Here are my notes for the struggle of independence for india:

1. The British rule was direct British imperial rule that included present-day India, Myanmar, Bangladesh and Pakistan from 1858 to 1947.

2. Much of the territory under British control was nominally independent Princely States which were directly under the rule of Maharajas, Rajas, Thakurs, and Nawabs.

3. The British abolished the East India Company and replaced it with direct rule under the British Crown in 1858. In proclaiming the new direct-rule policy, Queen Victoria promised equal treat under the British law, which never materialized.

4. Several administrative modifications were introduced including the creation in London of a cabinet post and the Secretary of State for India.

5. In 1880’s, a small but steadily growing number of native-born Indians, educated in British schools on the Subcontinent or in Britain, were able to assume positions such as the Provinces of India and as the part of the Indian Civil Service.

6. Doctrine of Lapse stated that the East India Company would annex territories of rules that died without male heirs.

7. In that time, about 40 percent of Indian Territory and 20-25 percent of the population remained under the control of 562 princes notable for their religious and ethnic diversity.

8. British attitudes toward Indian shifted from relative openness to narrow- mindedness and racism even against those with comparable background and achievement as well as loyalty.

9. In 1883, there was an attempt to remove race barriers in criminal jurisdictions by introducing a bill empowering Indian judges to adjudicate offences committed by Europeans. However, it exposed the racial gap that already existed, sparking even greater Indian nationalism and reaction.

10. Lord Brantford in his speech to Parliament said; “We did not conquer India for the benefit of the Indians. I know that it is said at missionary meetings that we have conquered India to raise the level of the Indians. That is a lie. We conquered India to raise outlet for the goods of Great Britain…”


11. On the other side, the Indian Colonial Administrator F.J. Shore said; “The fundamental principle of the English has been to make the whole Indian nation subservient, in every possible way, to the interests and benefits of themselves…”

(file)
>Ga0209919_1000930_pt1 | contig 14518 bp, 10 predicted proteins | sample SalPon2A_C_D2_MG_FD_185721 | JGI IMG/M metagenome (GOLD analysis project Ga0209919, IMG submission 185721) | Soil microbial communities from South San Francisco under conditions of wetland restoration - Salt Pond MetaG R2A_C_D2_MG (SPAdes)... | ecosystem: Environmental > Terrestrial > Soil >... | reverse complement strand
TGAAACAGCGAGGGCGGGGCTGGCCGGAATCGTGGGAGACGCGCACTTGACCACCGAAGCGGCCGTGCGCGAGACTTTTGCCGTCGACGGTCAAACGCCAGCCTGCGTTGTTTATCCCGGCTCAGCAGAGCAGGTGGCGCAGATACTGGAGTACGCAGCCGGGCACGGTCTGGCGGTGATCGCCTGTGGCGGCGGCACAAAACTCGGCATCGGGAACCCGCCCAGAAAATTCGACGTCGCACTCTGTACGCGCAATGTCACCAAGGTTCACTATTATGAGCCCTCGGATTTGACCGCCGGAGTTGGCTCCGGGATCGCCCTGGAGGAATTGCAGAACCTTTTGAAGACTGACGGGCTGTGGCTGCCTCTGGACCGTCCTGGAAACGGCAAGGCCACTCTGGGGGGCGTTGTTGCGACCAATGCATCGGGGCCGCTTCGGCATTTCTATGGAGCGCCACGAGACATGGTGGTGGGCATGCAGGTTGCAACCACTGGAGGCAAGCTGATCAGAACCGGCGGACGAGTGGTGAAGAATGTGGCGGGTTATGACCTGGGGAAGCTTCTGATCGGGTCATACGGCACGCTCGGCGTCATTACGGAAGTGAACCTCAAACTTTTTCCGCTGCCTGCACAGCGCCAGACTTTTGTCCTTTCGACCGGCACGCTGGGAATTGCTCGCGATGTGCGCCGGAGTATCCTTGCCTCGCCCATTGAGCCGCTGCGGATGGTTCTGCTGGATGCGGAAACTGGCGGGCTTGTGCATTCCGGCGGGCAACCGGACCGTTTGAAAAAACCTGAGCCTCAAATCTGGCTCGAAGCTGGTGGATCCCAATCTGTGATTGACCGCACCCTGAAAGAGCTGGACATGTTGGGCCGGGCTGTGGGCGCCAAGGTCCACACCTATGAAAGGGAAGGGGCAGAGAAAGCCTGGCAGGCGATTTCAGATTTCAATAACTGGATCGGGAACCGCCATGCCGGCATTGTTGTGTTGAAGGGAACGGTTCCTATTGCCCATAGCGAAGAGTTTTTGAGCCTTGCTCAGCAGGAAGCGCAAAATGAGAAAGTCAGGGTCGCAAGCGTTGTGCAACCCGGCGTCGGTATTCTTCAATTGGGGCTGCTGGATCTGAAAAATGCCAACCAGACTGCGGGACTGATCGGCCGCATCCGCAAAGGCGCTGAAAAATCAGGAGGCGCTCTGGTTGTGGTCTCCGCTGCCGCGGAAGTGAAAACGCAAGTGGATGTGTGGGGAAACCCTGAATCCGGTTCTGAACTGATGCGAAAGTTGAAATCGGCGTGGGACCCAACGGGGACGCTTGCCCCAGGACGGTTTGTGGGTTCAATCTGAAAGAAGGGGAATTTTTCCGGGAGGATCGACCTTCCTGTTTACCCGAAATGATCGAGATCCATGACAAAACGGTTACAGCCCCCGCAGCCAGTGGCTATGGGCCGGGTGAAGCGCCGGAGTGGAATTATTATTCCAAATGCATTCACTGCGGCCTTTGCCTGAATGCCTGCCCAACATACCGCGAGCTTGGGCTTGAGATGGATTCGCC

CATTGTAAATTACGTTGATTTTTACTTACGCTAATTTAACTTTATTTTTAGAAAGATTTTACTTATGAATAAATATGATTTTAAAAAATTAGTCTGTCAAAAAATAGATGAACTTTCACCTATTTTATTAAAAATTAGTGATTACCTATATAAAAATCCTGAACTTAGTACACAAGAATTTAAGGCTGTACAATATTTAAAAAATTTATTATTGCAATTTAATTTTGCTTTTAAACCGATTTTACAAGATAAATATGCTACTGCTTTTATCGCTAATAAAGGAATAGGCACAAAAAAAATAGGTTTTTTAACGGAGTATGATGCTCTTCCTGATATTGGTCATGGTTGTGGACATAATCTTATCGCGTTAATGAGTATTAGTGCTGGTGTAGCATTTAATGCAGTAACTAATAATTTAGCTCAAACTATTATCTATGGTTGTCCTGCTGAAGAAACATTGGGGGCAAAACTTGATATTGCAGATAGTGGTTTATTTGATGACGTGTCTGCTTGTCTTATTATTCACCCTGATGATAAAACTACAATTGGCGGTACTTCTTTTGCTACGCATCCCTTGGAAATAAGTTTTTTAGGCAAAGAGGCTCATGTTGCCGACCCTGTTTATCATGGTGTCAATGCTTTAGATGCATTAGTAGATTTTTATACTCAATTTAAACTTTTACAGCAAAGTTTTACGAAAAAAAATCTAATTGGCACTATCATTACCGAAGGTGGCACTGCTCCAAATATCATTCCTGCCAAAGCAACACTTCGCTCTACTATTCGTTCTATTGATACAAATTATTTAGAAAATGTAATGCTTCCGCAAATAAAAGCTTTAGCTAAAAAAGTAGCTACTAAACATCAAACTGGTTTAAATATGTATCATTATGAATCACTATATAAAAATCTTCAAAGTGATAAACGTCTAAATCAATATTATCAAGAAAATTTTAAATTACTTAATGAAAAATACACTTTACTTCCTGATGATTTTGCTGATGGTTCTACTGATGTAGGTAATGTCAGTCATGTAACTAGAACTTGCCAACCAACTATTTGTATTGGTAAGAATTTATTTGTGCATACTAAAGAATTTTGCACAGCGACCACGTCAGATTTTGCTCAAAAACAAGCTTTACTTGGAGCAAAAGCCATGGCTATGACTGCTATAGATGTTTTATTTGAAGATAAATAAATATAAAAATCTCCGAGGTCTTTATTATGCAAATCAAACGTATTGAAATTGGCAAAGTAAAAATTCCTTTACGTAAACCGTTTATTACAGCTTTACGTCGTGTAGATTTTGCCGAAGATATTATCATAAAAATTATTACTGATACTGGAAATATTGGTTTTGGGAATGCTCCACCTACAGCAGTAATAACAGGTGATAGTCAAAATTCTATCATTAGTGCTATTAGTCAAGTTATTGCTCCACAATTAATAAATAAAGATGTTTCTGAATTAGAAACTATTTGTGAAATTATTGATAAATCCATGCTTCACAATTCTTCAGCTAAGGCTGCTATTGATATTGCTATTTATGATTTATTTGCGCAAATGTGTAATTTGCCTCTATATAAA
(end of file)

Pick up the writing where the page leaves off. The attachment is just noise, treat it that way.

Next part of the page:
12. British India also experienced a period of unprecedented calamity when the region was swept by a series of frequent and devastating famines.

13. Approximately 25 major famines spread through states such as Tamilnadu in South India, Bihar in the north, and Bengal in the east in the later half of the 19th century, killing 30-47 million Indians.

14. The famines continued until independence in 1947. The most devastating one was the Bengal Famine of 1943, which killed 3-4 million Indians during World War II.

15. Observers attributed the famines both to uneven rainfall, drought, and British economic and administrative policies.

16. Since 1857, these policies had led to the seizure and conversion of local farmland to foreign-owned plantations, restrictions on internal trade, inflationary measures that increased the price of food and substantial exports of staple crops from India to the U.K.

17. The colonial rule overthrew the native village communities and industries. Indian irrigation fell into complete decay as the system of artificial irrigation, which requires continual care and repair broke down.

18. India became a prime source of food stuffs. English-owned plantations run by forced labor were established to furnish these needs. Heavy land taxes were placed upon the peasantry.

19. The land tax keeps the mass of the population in a state bordering upon slavery. Millions cannot get sufficient food. At the end of his year of labor, the farmer finds his crop divided between landlord and the government.

Source: http://blog.friendsofindia.net/2007/07/history-of-india-british-raj.html
Author: not give
Date published: 15th July, 2007

20. The first British outpost in South Asia was established in 1619 at Surat on the northwestern coast. Later in the century, the East India Company opened permanent trading stations at Madras, Bombay and Calcutta.

So these are my recent notes, I will keep on researching for more.